"What has happened is the number of injuries and the number of claims and the complexity of claims...in these conflicts has been much higher than in previous wars," she says. She notes that after Vietnam, veterans averaged around two and a half to three conditions per claim, whereas veterans now have over eight conditions per claim.
Of the nearly 1.6 million troops that have been discharged from the wars, over half have received Veterans' Affairs medical treatment and will also receive benefits for the rest of their lives. Those costs will stack up as more troops are discharged and need benefits. The study finds that providing medical and disability benefits to vets will eventually cost over $836 billion.
This long tail of spending follows a well-established historical trend, writes Bilmes: disability spending on World War I veterans hit its peak in 1969, and spending on World War II veterans was at its highest in the late 1980s.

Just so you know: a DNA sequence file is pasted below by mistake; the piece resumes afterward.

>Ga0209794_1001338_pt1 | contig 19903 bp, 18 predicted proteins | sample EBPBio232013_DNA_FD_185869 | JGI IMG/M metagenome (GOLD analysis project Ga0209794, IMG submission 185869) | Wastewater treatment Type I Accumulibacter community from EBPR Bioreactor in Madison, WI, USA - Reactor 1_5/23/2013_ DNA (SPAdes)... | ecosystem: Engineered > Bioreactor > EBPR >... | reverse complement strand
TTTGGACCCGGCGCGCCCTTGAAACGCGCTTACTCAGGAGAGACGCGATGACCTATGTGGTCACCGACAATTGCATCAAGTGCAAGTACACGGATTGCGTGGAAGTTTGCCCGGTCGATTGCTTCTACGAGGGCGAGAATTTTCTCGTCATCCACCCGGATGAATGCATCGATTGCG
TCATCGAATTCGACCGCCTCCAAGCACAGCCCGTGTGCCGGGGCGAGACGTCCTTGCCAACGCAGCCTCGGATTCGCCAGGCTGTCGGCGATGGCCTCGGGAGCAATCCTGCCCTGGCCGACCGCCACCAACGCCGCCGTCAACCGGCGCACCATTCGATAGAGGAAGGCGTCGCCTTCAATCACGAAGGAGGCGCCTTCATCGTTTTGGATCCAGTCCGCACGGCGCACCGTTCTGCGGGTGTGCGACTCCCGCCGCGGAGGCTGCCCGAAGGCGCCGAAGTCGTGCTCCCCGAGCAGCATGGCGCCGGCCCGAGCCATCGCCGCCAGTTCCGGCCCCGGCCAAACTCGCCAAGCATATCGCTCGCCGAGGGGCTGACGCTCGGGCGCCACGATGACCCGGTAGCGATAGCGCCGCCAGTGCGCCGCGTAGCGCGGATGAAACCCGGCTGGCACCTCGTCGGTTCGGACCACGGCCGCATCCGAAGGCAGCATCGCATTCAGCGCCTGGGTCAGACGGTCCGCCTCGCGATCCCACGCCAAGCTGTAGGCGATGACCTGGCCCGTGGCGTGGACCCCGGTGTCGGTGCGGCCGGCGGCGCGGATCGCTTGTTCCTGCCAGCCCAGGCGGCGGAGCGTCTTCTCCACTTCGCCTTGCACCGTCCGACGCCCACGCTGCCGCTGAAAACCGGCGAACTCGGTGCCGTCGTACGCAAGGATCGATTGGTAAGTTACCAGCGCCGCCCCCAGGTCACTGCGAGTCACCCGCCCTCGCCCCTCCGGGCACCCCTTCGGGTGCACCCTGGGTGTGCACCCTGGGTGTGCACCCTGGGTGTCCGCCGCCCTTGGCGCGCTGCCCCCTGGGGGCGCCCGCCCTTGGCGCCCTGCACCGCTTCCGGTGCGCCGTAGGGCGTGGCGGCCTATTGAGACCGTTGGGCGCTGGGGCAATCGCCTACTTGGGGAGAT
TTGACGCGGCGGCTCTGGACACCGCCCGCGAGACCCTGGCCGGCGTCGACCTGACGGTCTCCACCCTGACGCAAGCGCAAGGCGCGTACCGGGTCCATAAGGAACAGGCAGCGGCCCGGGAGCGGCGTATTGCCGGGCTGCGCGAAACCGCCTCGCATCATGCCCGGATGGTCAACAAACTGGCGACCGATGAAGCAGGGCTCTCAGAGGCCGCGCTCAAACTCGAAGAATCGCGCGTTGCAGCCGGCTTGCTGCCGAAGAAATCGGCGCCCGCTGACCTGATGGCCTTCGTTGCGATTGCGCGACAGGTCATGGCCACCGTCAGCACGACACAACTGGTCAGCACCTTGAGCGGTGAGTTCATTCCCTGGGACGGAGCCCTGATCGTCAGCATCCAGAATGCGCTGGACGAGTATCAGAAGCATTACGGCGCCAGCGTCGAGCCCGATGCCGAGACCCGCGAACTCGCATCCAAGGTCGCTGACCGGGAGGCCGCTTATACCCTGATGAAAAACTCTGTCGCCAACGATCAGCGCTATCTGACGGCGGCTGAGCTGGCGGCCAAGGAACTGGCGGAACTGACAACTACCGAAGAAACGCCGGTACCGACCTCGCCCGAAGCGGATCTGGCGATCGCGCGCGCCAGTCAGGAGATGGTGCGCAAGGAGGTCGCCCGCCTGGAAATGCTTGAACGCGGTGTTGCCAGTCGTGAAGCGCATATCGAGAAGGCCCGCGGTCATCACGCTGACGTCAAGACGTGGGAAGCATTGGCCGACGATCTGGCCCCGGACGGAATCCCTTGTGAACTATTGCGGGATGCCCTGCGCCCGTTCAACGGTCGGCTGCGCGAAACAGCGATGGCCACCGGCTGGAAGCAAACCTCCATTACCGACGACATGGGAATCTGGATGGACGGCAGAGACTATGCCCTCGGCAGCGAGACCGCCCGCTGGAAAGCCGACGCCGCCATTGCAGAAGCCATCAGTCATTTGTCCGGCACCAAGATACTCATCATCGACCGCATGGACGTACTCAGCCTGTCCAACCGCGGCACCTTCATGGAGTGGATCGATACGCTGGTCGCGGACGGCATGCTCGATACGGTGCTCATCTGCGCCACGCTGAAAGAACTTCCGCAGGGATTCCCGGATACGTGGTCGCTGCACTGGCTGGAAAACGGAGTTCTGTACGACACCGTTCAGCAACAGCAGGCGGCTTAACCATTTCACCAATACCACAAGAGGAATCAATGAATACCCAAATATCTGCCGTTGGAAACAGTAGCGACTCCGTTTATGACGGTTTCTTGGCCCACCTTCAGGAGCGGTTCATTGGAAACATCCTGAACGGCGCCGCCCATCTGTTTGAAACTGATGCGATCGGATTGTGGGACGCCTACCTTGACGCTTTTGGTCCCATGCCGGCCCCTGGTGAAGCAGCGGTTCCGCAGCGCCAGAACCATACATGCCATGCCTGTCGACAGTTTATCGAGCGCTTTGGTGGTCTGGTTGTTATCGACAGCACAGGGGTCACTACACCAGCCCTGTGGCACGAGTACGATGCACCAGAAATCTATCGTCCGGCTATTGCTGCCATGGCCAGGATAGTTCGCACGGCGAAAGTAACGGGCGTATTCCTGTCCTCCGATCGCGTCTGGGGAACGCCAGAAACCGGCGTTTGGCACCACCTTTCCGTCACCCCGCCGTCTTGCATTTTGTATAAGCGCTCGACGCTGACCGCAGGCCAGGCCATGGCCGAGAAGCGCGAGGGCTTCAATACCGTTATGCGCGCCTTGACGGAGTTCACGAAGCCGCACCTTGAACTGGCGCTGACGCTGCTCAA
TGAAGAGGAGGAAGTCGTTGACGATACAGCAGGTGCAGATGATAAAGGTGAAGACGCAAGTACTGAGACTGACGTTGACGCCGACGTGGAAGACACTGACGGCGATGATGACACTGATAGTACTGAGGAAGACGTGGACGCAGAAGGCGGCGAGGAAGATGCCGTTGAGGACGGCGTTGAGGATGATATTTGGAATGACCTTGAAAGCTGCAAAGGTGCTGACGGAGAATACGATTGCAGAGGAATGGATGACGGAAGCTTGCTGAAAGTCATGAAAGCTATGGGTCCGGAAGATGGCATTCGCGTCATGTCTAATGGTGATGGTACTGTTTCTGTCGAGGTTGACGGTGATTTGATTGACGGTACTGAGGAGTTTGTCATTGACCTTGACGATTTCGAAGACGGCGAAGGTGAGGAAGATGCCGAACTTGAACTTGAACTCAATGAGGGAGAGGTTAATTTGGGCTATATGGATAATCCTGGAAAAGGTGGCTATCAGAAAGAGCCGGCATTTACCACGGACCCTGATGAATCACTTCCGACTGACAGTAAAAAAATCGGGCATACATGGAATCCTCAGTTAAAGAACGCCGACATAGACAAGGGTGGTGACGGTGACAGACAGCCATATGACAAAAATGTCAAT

There are other factors at play here, however: the military must also spend on replacing worn-out equipment and on interest on the cost of the wars. In addition, Congress ramped up spending on personnel and veterans during the wars, increasing pay for troops to counteract difficulties in recruitment and expanding the military's TRICARE healthcare system. Bilmes believes that spiraling costs may have the potential to change spending on veterans from a "sacred cow" to an area with real potential for deficit reduction.

"If you look at some of the costs that are baked into the system as a result of the wars—military pay raises, military health benefits, expanding the TRICARE system—it's more expensive to have personnel in the Defense Department," which could pressure lawmakers to target that area for cuts in the future. There has already been a glimpse of that in the willingness of some on Capitol Hill to accept the forced cuts of sequestration, which did not exempt the military.